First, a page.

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|DRY, "WHITE WINE" BEER:
Pilsner is likened by some as the "Chardonnay" of beers.
|"CHAMPAGNE OF BEER"
The wheat beers made in various European (and American) locales.
|"ROS" of BEER
There are some exceptional fruit beers, typically from Belgium....raspberry and cherry-flavored beers, for example.
|THE "CABERNET" OF THE BEER WORLD
Look to some of the British Pale Ales or those termed "India Pale Ale."
|"PINOT NOIR" of the BEER WORLD
Some of the Belgian ales or Scottish Ales are likened to "Burgundy."
|LIGHT, DRY, "SHERRY"-LIKE BEERS
These would include the brews from Belgium called Lambic or Gueuze.
|MEDIUM-BODIED "SHERRY-LIKE" BEERS
You'll find a nutty character in some of the Irish Stouts or dry Porter-styled beers.
Some stouts..."barley wine" brews such as Sam Adams "Triple Bock".
Otherwise....here are some suggestions of interesting, high quality beers we typically have in stock.......
This beer is made in the style of a Trappist beer. The De Smedt brewery was recently sold to Heineken, so it will be interesting to see if they tinker with the recipe. This is a marvelous brown ale with a touch of sweetness. It comes in 25 oz. bottles, so be very thirsty or share a bottle with a friend. Fasten your seat-belt, too.
Artois is a place in Belgium and "Stella" is the word for "star." It is Belgium's most well-known beer, being exported around the world. I think they even brew under license in certain locales, so better check your bottle to see if it's really Belgian beer. At the present time the stock here in California is from Belgium. You'll see Stella all over Europe and the name is used as a sponsor for various athletic events around the continent. It is comparable to a good Pilsner, being light and mildly bitter. The 12-ounce bottles are offered in 6-pk format.
The tale of Hoegaarden is interesting, the town of that name having been a major center of brewing as far back as the 1500s. The nearby farms were cultivating barley, oats, beets and wheat. Well, of course the wheat and barley are used for this beer, but, at one time oats were also incorporated into the beer. What makes this beer so distinctive is the use of coriander seeds and dried orange peel. The fellow who brought this brewery back to life sold it to Interbrew and is now busy making beer in Texas! Some say Hoegaarden isn't the same as it was in the 1970s, but it still is a distinctively different, moderately hazy, flavorful beer.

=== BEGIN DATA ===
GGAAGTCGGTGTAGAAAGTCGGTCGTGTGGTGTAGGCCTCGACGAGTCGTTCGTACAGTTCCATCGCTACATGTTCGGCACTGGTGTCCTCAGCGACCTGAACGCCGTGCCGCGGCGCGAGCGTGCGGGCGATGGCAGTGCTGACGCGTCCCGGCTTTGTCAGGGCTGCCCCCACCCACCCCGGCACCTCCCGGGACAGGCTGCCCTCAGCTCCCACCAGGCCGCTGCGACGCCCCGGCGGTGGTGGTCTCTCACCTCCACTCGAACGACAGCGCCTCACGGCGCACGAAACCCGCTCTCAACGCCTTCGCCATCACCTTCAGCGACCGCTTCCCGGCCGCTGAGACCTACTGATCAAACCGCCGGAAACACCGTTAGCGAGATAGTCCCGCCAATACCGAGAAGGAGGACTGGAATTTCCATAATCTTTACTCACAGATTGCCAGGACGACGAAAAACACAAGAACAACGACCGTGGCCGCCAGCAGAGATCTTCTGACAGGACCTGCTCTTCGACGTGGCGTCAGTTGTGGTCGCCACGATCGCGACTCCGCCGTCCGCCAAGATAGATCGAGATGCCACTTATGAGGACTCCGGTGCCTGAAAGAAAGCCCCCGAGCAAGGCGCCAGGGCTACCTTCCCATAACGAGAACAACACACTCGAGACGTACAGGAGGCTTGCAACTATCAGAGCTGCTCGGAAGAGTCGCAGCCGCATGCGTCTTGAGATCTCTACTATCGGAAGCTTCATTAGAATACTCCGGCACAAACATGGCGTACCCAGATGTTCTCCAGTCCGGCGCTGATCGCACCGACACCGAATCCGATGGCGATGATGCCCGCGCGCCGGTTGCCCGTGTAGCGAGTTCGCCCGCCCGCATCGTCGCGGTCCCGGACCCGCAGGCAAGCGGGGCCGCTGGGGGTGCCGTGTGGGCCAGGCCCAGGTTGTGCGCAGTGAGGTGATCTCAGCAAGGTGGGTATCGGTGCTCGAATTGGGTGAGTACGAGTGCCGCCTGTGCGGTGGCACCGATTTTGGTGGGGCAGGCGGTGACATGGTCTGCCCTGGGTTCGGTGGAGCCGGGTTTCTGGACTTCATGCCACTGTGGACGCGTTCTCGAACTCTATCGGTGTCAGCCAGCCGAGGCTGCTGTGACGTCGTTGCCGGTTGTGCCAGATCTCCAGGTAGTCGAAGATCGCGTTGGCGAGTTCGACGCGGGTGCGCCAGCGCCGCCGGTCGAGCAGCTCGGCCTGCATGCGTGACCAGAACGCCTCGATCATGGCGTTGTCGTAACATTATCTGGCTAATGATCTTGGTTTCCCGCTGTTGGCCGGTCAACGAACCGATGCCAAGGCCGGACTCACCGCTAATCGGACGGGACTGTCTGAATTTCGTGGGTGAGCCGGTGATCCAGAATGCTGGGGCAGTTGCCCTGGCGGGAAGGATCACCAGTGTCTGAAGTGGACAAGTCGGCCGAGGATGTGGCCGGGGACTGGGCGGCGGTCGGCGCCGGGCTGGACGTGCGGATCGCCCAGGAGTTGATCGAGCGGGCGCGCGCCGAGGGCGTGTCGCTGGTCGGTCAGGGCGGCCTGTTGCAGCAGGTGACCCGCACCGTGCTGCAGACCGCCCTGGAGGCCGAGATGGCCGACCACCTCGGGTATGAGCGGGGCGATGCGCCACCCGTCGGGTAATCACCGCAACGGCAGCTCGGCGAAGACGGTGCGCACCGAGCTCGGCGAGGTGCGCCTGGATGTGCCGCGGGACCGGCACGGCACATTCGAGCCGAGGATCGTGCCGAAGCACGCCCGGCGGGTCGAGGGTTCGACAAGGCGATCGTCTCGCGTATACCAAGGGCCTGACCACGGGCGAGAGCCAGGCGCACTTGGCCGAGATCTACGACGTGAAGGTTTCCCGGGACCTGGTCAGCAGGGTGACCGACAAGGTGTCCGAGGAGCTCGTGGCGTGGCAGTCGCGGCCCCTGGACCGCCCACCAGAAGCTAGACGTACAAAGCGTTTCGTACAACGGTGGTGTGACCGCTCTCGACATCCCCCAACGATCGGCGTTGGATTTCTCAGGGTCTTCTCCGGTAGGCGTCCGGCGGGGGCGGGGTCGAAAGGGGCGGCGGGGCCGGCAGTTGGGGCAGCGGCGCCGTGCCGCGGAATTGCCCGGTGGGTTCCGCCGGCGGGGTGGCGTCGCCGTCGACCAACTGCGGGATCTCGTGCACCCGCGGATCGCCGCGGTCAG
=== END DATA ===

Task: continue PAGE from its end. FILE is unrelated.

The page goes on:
There are but six Trappist breweries scattered around Belgium. We have several beers from these monasteries. Perhaps the most famous (world-wide fame, anyway) is Chimay.
The monastic order here stems from the Abbey of Citeaux in Burgundy, France.
Brewing started here in the mid-1800s. The order also is famous for its cheese production.
We feature Chimay "Rouge" in the small, 12-ounce format (we can special order their other beers or the 25-ounce bottles, if you like). This is a lovely, very flavorful beer with a hint of a sharp spice note (nutmeg, perhaps?). You'll want to allow this beer to warm up from refrigerator temperature to about "cellar temp," 55-60 degrees. A fine beer for roasted or stewed red meats, some claim this ages gracefully.
The logo to the left is the one you'll find on the bottles of beer sold around Europe as "Budweiser" from a brewery in the Czech region of Bohemia.
The city known in German as "Budweis" and in Czech as "Cesk Budejovice" was the home of many breweries once upon a time. Today there remain two. One is Budweiser Brgerbru and the other is Budweiser Budvar.
The Anheuser-Busch firm in St. Louis, Missouri called its beer "Budweiser" way back in the late 1800s. The Budweiser Budvar brewery dates back only to 1895, so there's a likelihood that the American brand has been around longer than the Czech.